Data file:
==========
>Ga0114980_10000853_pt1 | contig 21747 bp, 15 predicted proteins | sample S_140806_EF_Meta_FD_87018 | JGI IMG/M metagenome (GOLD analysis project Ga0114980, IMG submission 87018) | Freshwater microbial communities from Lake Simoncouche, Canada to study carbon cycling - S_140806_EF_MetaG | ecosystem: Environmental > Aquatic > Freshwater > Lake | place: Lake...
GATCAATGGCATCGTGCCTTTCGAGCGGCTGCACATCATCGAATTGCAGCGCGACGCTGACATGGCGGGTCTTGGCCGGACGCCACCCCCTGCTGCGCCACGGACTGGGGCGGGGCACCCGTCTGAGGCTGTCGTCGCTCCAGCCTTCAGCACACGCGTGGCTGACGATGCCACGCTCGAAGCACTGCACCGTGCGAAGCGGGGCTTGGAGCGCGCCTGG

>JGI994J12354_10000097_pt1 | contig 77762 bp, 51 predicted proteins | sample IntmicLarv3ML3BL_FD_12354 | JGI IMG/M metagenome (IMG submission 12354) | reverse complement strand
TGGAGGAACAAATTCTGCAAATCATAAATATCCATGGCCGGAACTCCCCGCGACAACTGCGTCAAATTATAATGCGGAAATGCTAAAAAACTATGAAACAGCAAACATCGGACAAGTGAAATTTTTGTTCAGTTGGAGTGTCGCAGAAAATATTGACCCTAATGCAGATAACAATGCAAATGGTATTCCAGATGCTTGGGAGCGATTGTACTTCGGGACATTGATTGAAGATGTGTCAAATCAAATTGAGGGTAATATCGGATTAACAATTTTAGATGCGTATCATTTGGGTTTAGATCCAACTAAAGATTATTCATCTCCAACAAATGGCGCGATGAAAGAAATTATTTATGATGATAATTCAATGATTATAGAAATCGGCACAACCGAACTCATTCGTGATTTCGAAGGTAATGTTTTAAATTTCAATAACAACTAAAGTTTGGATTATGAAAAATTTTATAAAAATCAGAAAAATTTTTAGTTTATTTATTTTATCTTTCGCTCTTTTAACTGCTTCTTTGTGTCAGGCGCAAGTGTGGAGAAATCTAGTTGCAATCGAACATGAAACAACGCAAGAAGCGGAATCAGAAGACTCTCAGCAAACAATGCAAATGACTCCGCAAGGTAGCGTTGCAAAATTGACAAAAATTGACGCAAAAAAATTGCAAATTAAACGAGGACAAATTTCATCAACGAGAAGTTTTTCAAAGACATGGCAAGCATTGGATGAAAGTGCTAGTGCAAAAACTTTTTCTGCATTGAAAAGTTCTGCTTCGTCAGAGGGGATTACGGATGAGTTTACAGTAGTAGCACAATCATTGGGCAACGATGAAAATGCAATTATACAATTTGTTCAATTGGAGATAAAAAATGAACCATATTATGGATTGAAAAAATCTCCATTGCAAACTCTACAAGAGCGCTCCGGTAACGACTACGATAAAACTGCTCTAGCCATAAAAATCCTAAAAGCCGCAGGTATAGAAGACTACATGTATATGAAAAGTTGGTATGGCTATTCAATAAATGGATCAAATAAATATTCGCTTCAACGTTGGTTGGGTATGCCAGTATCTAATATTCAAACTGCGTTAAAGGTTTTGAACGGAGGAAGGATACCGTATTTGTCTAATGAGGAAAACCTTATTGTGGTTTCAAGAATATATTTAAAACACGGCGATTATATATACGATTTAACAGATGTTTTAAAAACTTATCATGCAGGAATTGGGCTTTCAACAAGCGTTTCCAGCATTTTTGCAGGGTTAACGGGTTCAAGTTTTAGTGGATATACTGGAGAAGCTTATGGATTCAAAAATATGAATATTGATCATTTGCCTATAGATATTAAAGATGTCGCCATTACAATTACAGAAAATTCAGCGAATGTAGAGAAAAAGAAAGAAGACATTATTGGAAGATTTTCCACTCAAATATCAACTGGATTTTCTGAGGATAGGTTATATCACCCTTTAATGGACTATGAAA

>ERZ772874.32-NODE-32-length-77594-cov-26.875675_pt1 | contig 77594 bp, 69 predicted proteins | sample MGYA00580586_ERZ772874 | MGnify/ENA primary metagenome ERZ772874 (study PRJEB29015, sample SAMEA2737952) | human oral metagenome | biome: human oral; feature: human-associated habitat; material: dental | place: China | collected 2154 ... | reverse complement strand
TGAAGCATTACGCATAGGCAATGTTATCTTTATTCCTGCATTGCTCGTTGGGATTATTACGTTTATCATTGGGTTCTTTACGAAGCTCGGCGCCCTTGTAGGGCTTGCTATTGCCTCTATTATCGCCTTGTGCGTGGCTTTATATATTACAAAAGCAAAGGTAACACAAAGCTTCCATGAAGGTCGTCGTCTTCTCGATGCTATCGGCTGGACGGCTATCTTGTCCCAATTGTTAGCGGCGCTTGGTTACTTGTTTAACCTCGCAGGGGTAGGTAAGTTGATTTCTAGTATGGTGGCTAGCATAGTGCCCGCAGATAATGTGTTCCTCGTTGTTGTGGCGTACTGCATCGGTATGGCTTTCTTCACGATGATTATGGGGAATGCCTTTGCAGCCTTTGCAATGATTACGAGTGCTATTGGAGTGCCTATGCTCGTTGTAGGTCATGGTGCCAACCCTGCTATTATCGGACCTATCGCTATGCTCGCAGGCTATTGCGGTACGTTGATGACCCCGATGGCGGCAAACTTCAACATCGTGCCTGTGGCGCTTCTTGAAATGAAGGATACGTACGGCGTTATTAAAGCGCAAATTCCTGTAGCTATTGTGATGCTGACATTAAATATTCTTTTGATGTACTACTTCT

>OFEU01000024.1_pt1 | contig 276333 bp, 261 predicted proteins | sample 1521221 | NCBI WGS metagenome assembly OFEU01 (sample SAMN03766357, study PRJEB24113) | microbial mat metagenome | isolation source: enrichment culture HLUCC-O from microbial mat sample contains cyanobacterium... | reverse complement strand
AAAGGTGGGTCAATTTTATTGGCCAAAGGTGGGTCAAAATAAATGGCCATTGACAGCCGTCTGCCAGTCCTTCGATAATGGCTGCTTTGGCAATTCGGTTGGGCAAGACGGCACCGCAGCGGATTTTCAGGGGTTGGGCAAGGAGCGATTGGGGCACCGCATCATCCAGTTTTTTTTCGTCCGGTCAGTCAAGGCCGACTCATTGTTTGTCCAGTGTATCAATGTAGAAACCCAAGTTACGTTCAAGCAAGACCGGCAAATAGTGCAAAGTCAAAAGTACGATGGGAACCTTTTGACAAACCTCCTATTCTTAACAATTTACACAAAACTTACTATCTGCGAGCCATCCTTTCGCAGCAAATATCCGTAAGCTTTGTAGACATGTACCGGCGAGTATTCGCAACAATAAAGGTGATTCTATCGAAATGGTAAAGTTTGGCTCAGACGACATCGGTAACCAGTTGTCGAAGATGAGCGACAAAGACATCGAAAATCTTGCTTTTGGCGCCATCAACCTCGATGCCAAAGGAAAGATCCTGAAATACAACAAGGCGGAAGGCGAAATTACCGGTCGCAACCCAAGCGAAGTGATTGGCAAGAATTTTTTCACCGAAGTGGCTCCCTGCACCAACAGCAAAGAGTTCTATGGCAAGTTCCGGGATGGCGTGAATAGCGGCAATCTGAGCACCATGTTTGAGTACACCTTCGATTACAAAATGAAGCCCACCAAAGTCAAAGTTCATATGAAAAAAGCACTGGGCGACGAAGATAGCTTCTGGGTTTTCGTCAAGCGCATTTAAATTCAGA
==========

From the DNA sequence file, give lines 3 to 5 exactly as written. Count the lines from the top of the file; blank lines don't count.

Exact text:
>JGI994J12354_10000097_pt1 | contig 77762 bp, 51 predicted proteins | sample IntmicLarv3ML3BL_FD_12354 | JGI IMG/M metagenome (IMG submission 12354) | reverse complement strand
TGGAGGAACAAATTCTGCAAATCATAAATATCCATGGCCGGAACTCCCCGCGACAACTGCGTCAAATTATAATGCGGAAATGCTAAAAAACTATGAAACAGCAAACATCGGACAAGTGAAATTTTTGTTCAGTTGGAGTGTCGCAGAAAATATTGACCCTAATGCAGATAACAATGCAAATGGTATTCCAGATGCTTGGGAGCGATTGTACTTCGGGACATTGATTGAAGATGTGTCAAATCAAATTGAGGGTAATATCGGATTAACAATTTTAGATGCGTATCATTTGGGTTTAGATCCAACTAAAGATTATTCATCTCCAACAAATGGCGCGATGAAAGAAATTATTTATGATGATAATTCAATGATTATAGAAATCGGCACAACCGAACTCATTCGTGATTTCGAAGGTAATGTTTTAAATTTCAATAACAACTAAAGTTTGGATTATGAAAAATTTTATAAAAATCAGAAAAATTTTTAGTTTATTTATTTTATCTTTCGCTCTTTTAACTGCTTCTTTGTGTCAGGCGCAAGTGTGGAGAAATCTAGTTGCAATCGAACATGAAACAACGCAAGAAGCGGAATCAGAAGACTCTCAGCAAACAATGCAAATGACTCCGCAAGGTAGCGTTGCAAAATTGACAAAAATTGACGCAAAAAAATTGCAAATTAAACGAGGACAAATTTCATCAACGAGAAGTTTTTCAAAGACATGGCAAGCATTGGATGAAAGTGCTAGTGCAAAAACTTTTTCTGCATTGAAAAGTTCTGCTTCGTCAGAGGGGATTACGGATGAGTTTACAGTAGTAGCACAATCATTGGGCAACGATGAAAATGCAATTATACAATTTGTTCAATTGGAGATAAAAAATGAACCATATTATGGATTGAAAAAATCTCCATTGCAAACTCTACAAGAGCGCTCCGGTAACGACTACGATAAAACTGCTCTAGCCATAAAAATCCTAAAAGCCGCAGGTATAGAAGACTACATGTATATGAAAAGTTGGTATGGCTATTCAATAAATGGATCAAATAAATATTCGCTTCAACGTTGGTTGGGTATGCCAGTATCTAATATTCAAACTGCGTTAAAGGTTTTGAACGGAGGAAGGATACCGTATTTGTCTAATGAGGAAAACCTTATTGTGGTTTCAAGAATATATTTAAAACACGGCGATTATATATACGATTTAACAGATGTTTTAAAAACTTATCATGCAGGAATTGGGCTTTCAACAAGCGTTTCCAGCATTTTTGCAGGGTTAACGGGTTCAAGTTTTAGTGGATATACTGGAGAAGCTTATGGATTCAAAAATATGAATATTGATCATTTGCCTATAGATATTAAAGATGTCGCCATTACAATTACAGAAAATTCAGCGAATGTAGAGAAAAAGAAAGAAGACATTATTGGAAGATTTTCCACTCAAATATCAACTGGATTTTCTGAGGATAGGTTATATCACCCTTTAATGGACTATGAAA

>ERZ772874.32-NODE-32-length-77594-cov-26.875675_pt1 | contig 77594 bp, 69 predicted proteins | sample MGYA00580586_ERZ772874 | MGnify/ENA primary metagenome ERZ772874 (study PRJEB29015, sample SAMEA2737952) | human oral metagenome | biome: human oral; feature: human-associated habitat; material: dental | place: China | collected 2154 ... | reverse complement strand